As with car designers, the basis is an art sketch, but most of the actual design comes in a special LEGO graphics program, where you can simulate the assembly of existing parts into the desired shape (for example, it does not was not yet available at the time of production of Chiron) ), then you can rotate it and view it from all possible sides, while having a list of all the elements used.

Photo: LEGO

Special LEGO graphics program helps design and then build the model

LEGO projects implemented in Kladno

Photo: LEGO

During the construction phase itself, final design and technical details are addressed

Despite all the modern technology, sometimes all you have to do is pour the cubes on the table and start building by hand – just like designers working with clay models. “The Lamborghini design uses a hexagonal element, so we imagined it. So the first step was to choose the parts from which we are going to assemble the hexagon. Then we figured out how to put all five together. And if we had five, how would we connect twenty and so on. It’s a gradual process, so dozens of these recurring element designs are created,” describes the very beginnings of Ant’s work on Zelinka’s design.

Photo: LEGO

Lubor Zelinka at the presentation of the Bugatti Chiron model

“As for the details, try to imagine a brake disc”, continues Lubor Zelinka. “We know what it looks like and we know its diameter of 398mm, then we try to select the elements from the Technic kits to make a disc with the appropriate diameter. Then, when we have a disc, we try to understand if we can have it drilled or grooved to make it even closer to the real thing.” makes them separate kits.

LEGO Sian in numbers
A total of 400,000 coins were used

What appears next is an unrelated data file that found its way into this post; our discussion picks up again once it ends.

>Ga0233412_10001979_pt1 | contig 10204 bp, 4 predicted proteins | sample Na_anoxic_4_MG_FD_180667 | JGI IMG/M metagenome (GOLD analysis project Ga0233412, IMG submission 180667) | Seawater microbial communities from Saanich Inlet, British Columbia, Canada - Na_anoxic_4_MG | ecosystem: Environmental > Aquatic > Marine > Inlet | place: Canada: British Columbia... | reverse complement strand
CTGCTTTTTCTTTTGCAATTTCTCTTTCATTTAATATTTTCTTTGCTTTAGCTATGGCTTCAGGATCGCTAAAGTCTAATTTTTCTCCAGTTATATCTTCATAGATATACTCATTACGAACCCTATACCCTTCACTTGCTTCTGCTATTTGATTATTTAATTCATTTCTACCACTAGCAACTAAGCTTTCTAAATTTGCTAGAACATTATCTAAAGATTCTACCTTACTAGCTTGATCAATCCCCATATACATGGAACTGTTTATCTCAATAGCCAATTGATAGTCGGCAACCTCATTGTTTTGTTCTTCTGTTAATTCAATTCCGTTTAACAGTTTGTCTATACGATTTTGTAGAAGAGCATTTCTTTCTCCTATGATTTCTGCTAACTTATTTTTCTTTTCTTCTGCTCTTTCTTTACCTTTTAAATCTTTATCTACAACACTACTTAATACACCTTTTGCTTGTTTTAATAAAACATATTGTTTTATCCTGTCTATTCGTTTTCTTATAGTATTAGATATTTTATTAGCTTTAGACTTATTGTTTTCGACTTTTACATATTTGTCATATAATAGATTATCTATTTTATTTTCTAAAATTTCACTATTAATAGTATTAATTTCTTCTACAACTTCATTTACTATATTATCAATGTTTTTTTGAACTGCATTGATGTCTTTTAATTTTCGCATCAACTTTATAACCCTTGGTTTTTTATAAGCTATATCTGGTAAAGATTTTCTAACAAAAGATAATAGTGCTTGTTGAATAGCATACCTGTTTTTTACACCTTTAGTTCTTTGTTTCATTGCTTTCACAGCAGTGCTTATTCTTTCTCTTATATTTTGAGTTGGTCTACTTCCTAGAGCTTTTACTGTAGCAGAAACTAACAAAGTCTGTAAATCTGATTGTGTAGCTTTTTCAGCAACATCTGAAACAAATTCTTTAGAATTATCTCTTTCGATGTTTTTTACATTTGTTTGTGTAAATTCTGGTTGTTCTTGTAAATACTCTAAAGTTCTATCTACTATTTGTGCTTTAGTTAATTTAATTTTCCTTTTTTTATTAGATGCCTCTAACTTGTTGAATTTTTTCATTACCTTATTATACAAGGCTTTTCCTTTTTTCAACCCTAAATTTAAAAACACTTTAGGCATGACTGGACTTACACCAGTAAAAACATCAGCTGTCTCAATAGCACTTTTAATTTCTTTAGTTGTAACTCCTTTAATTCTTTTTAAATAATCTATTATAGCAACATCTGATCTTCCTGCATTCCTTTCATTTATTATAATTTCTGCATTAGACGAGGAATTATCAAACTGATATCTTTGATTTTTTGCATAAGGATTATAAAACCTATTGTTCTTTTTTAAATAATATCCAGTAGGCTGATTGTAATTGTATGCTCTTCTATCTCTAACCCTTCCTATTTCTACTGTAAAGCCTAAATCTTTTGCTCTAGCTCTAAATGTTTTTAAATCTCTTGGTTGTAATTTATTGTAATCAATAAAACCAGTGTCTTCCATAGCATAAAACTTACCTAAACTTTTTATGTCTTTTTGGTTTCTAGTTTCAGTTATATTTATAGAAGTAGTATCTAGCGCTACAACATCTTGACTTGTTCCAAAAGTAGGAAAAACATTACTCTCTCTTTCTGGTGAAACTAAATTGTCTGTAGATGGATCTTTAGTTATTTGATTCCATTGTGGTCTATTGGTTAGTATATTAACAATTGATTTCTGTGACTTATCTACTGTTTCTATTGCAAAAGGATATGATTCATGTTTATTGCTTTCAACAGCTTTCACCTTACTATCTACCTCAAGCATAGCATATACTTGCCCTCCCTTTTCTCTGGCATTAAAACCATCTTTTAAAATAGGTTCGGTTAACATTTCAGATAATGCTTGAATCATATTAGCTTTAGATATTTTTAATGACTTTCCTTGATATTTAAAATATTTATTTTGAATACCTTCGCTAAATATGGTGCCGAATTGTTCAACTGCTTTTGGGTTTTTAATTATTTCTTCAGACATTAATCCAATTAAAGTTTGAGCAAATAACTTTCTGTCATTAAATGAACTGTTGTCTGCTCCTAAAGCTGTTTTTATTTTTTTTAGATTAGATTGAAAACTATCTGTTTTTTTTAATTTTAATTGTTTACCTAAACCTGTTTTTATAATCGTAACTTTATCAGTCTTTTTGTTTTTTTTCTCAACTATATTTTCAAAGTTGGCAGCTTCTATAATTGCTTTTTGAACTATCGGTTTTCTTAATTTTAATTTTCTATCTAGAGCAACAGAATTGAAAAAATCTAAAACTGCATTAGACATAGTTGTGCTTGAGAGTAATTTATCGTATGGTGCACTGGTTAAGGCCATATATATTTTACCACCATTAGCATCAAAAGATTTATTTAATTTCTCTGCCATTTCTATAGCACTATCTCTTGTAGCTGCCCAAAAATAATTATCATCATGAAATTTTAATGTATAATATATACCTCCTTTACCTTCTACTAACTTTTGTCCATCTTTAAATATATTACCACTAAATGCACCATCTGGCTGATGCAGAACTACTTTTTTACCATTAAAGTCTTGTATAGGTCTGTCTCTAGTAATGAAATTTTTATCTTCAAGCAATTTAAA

A team of 15 specialists worked on it
Design and development required 5,730 hours of work
The construction required 3,290 hours of work
Total model weight 2,200 kg

Photo: LEGO

Some parts of the model were painted directly at Lamborghini

Templates are made of pre-existing elements, but sometimes you need to create something special. “But don’t imagine any magic cube, we can’t have a new shape or size. In justified cases, we can only ask our press colleagues to create an existing piece in the color we need”, emphasizes Zelinka.

For Sián, the Periscopio design element was important, that is, the transition from the sunroof to the glass engine cover. Lamborghini insisted that it be glazed on the model as well – but on models glass is not normally returned. Therefore, they had to make an exception and have the used parts cast in clear plastic. Each Sián produced has a unique color scheme, and therefore Lamborghini helped create the palette for the LEGO model – two parts of the body therefore had to be painted directly in Italy. The automaker also provided the model with original markings and 21″ alloy wheels on which the model sits.